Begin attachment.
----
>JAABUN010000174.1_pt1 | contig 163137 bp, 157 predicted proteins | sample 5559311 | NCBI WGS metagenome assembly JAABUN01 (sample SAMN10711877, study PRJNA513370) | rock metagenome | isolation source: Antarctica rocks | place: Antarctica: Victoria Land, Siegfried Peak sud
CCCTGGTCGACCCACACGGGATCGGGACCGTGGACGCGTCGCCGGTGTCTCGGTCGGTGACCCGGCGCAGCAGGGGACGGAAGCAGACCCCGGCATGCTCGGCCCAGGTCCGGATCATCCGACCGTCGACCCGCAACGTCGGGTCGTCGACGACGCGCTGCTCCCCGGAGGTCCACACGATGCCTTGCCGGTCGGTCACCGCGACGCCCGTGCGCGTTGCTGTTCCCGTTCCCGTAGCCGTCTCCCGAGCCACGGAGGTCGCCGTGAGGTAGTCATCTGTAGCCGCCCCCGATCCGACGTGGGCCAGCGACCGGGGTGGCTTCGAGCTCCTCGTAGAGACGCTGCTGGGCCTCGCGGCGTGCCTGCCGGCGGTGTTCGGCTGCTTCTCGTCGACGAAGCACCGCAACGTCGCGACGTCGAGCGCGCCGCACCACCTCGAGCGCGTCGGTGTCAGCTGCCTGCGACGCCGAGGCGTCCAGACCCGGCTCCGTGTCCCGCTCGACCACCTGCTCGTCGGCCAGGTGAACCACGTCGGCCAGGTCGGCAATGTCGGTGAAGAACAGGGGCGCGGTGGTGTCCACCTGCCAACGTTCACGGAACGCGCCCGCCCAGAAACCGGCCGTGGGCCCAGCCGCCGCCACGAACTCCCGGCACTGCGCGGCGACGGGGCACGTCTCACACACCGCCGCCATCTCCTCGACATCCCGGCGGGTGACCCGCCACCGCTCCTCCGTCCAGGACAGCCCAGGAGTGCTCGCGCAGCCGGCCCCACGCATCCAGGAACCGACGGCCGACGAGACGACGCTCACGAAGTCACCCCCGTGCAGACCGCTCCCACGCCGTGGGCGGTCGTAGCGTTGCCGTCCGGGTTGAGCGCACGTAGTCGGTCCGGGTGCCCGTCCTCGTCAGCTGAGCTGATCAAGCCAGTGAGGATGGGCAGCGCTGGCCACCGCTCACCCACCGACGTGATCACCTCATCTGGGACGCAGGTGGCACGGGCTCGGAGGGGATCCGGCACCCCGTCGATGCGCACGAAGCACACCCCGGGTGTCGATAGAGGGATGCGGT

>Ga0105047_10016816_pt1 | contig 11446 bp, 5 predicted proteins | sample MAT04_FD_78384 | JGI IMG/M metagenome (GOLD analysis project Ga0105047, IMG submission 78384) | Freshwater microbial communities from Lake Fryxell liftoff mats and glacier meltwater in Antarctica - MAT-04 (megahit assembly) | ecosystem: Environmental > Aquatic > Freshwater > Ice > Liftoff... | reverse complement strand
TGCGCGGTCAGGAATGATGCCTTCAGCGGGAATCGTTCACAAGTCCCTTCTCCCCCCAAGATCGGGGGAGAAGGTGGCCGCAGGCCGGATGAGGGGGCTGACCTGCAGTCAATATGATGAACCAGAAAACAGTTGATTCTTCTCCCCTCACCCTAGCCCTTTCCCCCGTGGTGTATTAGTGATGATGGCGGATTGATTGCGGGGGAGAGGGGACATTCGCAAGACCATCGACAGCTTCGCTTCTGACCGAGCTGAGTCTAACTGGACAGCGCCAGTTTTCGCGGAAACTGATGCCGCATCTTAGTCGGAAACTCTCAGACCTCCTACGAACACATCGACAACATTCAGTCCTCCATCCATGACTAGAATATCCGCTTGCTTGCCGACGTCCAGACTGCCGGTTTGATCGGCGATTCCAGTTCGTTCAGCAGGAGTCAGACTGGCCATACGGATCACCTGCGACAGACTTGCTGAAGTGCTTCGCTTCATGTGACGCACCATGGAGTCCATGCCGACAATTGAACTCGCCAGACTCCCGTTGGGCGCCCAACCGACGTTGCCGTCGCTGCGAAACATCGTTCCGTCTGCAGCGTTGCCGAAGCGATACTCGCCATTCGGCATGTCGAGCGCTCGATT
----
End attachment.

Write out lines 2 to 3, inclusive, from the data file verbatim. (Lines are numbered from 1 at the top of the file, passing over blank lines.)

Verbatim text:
CCCTGGTCGACCCACACGGGATCGGGACCGTGGACGCGTCGCCGGTGTCTCGGTCGGTGACCCGGCGCAGCAGGGGACGGAAGCAGACCCCGGCATGCTCGGCCCAGGTCCGGATCATCCGACCGTCGACCCGCAACGTCGGGTCGTCGACGACGCGCTGCTCCCCGGAGGTCCACACGATGCCTTGCCGGTCGGTCACCGCGACGCCCGTGCGCGTTGCTGTTCCCGTTCCCGTAGCCGTCTCCCGAGCCACGGAGGTCGCCGTGAGGTAGTCATCTGTAGCCGCCCCCGATCCGACGTGGGCCAGCGACCGGGGTGGCTTCGAGCTCCTCGTAGAGACGCTGCTGGGCCTCGCGGCGTGCCTGCCGGCGGTGTTCGGCTGCTTCTCGTCGACGAAGCACCGCAACGTCGCGACGTCGAGCGCGCCGCACCACCTCGAGCGCGTCGGTGTCAGCTGCCTGCGACGCCGAGGCGTCCAGACCCGGCTCCGTGTCCCGCTCGACCACCTGCTCGTCGGCCAGGTGAACCACGTCGGCCAGGTCGGCAATGTCGGTGAAGAACAGGGGCGCGGTGGTGTCCACCTGCCAACGTTCACGGAACGCGCCCGCCCAGAAACCGGCCGTGGGCCCAGCCGCCGCCACGAACTCCCGGCACTGCGCGGCGACGGGGCACGTCTCACACACCGCCGCCATCTCCTCGACATCCCGGCGGGTGACCCGCCACCGCTCCTCCGTCCAGGACAGCCCAGGAGTGCTCGCGCAGCCGGCCCCACGCATCCAGGAACCGACGGCCGACGAGACGACGCTCACGAAGTCACCCCCGTGCAGACCGCTCCCACGCCGTGGGCGGTCGTAGCGTTGCCGTCCGGGTTGAGCGCACGTAGTCGGTCCGGGTGCCCGTCCTCGTCAGCTGAGCTGATCAAGCCAGTGAGGATGGGCAGCGCTGGCCACCGCTCACCCACCGACGTGATCACCTCATCTGGGACGCAGGTGGCACGGGCTCGGAGGGGATCCGGCACCCCGTCGATGCGCACGAAGCACACCCCGGGTGTCGATAGAGGGATGCGGT

>Ga0105047_10016816_pt1 | contig 11446 bp, 5 predicted proteins | sample MAT04_FD_78384 | JGI IMG/M metagenome (GOLD analysis project Ga0105047, IMG submission 78384) | Freshwater microbial communities from Lake Fryxell liftoff mats and glacier meltwater in Antarctica - MAT-04 (megahit assembly) | ecosystem: Environmental > Aquatic > Freshwater > Ice > Liftoff... | reverse complement strand